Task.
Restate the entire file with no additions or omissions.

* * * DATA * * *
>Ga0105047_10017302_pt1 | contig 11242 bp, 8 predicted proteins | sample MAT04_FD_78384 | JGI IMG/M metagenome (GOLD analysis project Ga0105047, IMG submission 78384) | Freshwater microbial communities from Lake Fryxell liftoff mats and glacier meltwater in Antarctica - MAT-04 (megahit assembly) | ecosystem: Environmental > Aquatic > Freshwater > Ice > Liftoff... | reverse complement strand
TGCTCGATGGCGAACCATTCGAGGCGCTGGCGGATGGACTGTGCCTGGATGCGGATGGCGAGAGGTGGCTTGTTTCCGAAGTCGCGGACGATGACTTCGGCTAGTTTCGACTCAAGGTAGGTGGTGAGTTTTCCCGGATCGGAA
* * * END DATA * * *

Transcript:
>Ga0105047_10017302_pt1 | contig 11242 bp, 8 predicted proteins | sample MAT04_FD_78384 | JGI IMG/M metagenome (GOLD analysis project Ga0105047, IMG submission 78384) | Freshwater microbial communities from Lake Fryxell liftoff mats and glacier meltwater in Antarctica - MAT-04 (megahit assembly) | ecosystem: Environmental > Aquatic > Freshwater > Ice > Liftoff... | reverse complement strand
TGCTCGATGGCGAACCATTCGAGGCGCTGGCGGATGGACTGTGCCTGGATGCGGATGGCGAGAGGTGGCTTGTTTCCGAAGTCGCGGACGATGACTTCGGCTAGTTTCGACTCAAGGTAGGTGGTGAGTTTTCCCGGATCGGAA